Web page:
Rick has devoloped the ultimate mototcycle, the Cyclone. It is a $5 million bike equipped with rocket launchers and laser guns. Rick meets his fate and it is up to his girlfriend Teri to ... See full summary »
Rick has devoloped the ultimate mototcycle, the Cyclone. It is a $5 million bike equipped with rocket launchers and laser guns. Rick meets his fate and it is up to his girlfriend Teri to keep the Cyclone from falling into the wrong hands. Teri can trust no one but herself. Written by
Josh Pasnak <firstname.lastname@example.org>
"Cyclone" is a decent dose of escapism from reliable B movie veteran Fred Olen Ray, ostensibly a vehicle for gorgeous, glamorous TV star Heather Thomas. She plays Teri, a young woman whose boyfriend Rick (Jeffrey Combs) has designed an ultra cool looking motorcycle for the government. Soon, bad guys have murdered Rick and Teri is forced to take it on the lam. Among the rich assortment of villains are Martin Landau as slick, evil businessman Bosarian, legendary stuntman Dar Robinson (to whom the film is dedicated) as an albino thug, and Dawn Wildsmith as his gal pal. You know you're in for a good time when in addition to these people, the others who turn up are Troy Donahue, Martine Beswicke, and Robert Quarry as federal agents, Huntz Hall as bike shop proprietor Long John, Bruce Fairbairn as a police detective, and an uncredited Russ Tamblyn. Overall this is a fairly slight movie - you won't really remember it after it's over - but it's still pretty entertaining while it lasts. The action scenes are competently done, the pacing is efficient, and there are some hilarious moments to let us know that Ray and screenwriter Paul Garson are keeping their tongues in their cheeks and just having fun with the genre. Among these moments are the final scenes for both Quarry and Robinson. The motorcycle itself is pretty damn nifty, and the helmet that goes with it is amusing itself - it shoots lasers! David A. Jackson composes the catchy, appealing electronic music score, and there's one priceless sequence featuring an act named Haunted Garage (fronted by Michael Sonye) performing the song "Devil Metal". The actors are enjoyable to watch, with Thomas making for a tough and feisty heroine, and the equally fetching Ashley Ferrare engaging as her friend. It's a treat to see Combs of "Re-Animator" fame in a romantic role, and Robinson (who died after filming) is the most fun out of the antagonists. The ending is not terribly satisfying (revealing the fate of a specific character in a rather perfunctory manner), but in general this is fine entertainment for schlock fans. Some of them may bemoan the fact that the one gratuitous shower scene is over so soon, though! Seven out of 10.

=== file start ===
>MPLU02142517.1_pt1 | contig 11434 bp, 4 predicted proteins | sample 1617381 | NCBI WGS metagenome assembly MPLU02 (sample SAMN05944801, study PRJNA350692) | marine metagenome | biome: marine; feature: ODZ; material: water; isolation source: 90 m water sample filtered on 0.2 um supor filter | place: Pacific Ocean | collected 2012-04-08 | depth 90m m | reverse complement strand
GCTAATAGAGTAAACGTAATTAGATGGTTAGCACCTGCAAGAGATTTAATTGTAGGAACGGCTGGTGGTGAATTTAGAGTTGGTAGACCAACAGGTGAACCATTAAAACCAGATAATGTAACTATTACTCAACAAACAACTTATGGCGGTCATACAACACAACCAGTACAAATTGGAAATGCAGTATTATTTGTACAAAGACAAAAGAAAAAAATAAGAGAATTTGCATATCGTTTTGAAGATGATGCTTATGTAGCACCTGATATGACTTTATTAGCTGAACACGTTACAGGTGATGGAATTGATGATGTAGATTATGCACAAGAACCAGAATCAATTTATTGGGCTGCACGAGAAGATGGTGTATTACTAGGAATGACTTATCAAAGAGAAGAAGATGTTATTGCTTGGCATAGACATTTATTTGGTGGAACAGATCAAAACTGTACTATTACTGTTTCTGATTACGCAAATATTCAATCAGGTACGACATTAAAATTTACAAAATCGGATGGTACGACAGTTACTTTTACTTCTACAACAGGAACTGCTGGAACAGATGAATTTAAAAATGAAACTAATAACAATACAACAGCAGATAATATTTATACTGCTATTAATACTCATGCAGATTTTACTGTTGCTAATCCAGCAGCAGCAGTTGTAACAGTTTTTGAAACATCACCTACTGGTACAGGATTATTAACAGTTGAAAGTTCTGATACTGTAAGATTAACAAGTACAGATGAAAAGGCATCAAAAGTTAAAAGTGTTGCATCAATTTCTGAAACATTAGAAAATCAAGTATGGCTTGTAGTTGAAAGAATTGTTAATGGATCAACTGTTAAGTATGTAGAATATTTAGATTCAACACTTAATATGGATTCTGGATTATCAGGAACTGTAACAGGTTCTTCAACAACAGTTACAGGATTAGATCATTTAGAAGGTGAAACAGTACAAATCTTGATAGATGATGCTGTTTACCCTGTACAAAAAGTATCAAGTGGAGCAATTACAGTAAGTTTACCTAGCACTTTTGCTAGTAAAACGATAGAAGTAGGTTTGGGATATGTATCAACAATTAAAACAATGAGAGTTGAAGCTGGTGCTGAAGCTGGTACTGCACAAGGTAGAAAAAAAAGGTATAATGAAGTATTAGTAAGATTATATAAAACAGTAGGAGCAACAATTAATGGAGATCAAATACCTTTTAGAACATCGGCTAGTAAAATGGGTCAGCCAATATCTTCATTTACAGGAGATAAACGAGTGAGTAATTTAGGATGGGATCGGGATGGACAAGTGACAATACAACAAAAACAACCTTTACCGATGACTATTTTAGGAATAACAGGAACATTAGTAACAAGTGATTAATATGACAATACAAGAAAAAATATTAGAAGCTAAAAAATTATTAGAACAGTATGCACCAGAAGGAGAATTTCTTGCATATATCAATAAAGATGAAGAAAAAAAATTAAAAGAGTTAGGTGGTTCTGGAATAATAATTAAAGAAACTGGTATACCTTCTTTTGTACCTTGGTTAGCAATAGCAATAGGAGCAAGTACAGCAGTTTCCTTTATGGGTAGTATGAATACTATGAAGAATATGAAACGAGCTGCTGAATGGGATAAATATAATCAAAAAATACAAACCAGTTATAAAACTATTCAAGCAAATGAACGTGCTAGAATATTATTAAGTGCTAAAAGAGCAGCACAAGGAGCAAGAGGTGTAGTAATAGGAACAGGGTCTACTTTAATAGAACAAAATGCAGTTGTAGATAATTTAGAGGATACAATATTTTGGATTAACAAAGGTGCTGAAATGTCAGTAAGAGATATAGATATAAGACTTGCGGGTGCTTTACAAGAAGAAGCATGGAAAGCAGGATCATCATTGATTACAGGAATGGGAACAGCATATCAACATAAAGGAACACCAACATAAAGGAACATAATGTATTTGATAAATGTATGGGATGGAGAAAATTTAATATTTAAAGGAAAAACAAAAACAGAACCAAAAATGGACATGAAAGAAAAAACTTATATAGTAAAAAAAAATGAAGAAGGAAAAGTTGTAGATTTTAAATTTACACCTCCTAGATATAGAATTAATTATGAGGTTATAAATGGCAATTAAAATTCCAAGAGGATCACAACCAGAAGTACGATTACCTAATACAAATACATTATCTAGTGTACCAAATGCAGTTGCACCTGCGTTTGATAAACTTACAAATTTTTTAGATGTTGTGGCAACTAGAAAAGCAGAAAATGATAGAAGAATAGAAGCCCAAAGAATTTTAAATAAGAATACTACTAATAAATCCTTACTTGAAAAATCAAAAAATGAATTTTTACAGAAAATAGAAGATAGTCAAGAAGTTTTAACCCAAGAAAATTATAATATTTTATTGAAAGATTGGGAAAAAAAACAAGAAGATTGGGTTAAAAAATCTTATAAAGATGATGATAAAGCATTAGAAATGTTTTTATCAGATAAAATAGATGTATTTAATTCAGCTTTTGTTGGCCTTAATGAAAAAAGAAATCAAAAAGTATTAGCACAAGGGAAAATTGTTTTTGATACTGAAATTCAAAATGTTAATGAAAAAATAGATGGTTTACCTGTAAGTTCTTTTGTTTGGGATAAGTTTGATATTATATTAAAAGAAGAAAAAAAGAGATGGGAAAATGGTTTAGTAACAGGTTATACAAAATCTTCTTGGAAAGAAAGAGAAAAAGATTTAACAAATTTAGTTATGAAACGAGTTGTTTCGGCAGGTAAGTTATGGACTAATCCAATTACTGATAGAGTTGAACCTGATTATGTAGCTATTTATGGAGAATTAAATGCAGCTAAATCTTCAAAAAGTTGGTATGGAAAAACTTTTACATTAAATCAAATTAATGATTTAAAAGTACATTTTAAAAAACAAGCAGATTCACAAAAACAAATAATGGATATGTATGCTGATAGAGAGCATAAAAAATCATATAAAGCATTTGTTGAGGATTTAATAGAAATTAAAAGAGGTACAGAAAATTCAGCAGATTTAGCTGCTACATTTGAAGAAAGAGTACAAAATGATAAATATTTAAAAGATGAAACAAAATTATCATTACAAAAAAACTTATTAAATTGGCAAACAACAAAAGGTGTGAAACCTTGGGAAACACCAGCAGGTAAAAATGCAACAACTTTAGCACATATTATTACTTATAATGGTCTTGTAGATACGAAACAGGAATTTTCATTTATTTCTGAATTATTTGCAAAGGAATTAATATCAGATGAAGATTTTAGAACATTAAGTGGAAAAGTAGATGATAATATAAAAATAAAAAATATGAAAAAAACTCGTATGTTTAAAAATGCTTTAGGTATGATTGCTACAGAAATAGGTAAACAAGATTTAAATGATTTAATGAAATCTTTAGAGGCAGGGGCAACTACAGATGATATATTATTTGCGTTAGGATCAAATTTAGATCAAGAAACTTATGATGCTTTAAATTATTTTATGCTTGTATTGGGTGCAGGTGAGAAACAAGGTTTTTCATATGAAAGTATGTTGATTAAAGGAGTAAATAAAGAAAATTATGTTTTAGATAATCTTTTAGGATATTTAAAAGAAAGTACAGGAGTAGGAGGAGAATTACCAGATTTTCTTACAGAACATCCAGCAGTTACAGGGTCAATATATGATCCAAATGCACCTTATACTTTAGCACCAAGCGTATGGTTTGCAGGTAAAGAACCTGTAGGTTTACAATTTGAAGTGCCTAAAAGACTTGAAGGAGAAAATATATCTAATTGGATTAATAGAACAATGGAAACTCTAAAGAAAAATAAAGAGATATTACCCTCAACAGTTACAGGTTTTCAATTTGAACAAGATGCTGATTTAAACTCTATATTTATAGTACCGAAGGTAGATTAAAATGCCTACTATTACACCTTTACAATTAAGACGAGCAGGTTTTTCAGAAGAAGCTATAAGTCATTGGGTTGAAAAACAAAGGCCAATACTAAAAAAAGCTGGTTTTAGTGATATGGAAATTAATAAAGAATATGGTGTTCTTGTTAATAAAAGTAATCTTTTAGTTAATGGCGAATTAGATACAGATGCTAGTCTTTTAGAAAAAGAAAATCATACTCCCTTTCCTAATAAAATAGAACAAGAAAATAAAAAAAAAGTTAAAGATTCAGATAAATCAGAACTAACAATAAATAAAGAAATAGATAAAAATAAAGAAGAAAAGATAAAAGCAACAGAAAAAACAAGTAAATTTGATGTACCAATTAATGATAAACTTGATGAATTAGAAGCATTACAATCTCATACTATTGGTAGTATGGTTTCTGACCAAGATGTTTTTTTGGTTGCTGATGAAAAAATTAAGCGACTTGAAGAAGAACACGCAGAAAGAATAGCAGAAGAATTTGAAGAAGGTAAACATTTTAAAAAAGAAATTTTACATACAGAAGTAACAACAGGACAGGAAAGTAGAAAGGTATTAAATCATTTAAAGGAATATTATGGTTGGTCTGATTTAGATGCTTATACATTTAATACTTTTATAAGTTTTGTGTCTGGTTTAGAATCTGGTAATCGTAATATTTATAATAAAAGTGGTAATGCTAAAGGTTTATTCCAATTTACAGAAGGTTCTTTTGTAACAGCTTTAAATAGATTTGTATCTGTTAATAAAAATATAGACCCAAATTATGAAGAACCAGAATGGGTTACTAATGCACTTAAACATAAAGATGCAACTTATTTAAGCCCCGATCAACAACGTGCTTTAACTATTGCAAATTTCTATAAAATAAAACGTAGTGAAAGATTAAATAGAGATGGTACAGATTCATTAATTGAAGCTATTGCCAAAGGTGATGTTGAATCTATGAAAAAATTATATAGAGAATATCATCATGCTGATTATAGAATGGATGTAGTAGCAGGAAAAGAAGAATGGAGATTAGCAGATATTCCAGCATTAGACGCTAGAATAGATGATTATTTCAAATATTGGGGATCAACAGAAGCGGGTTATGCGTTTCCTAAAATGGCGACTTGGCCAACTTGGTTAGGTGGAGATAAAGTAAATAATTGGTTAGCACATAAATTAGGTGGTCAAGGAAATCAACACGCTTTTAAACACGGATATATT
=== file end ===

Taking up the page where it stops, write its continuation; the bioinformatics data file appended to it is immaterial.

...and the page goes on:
4 of 4 people found this review helpful.
Was this review helpful to you?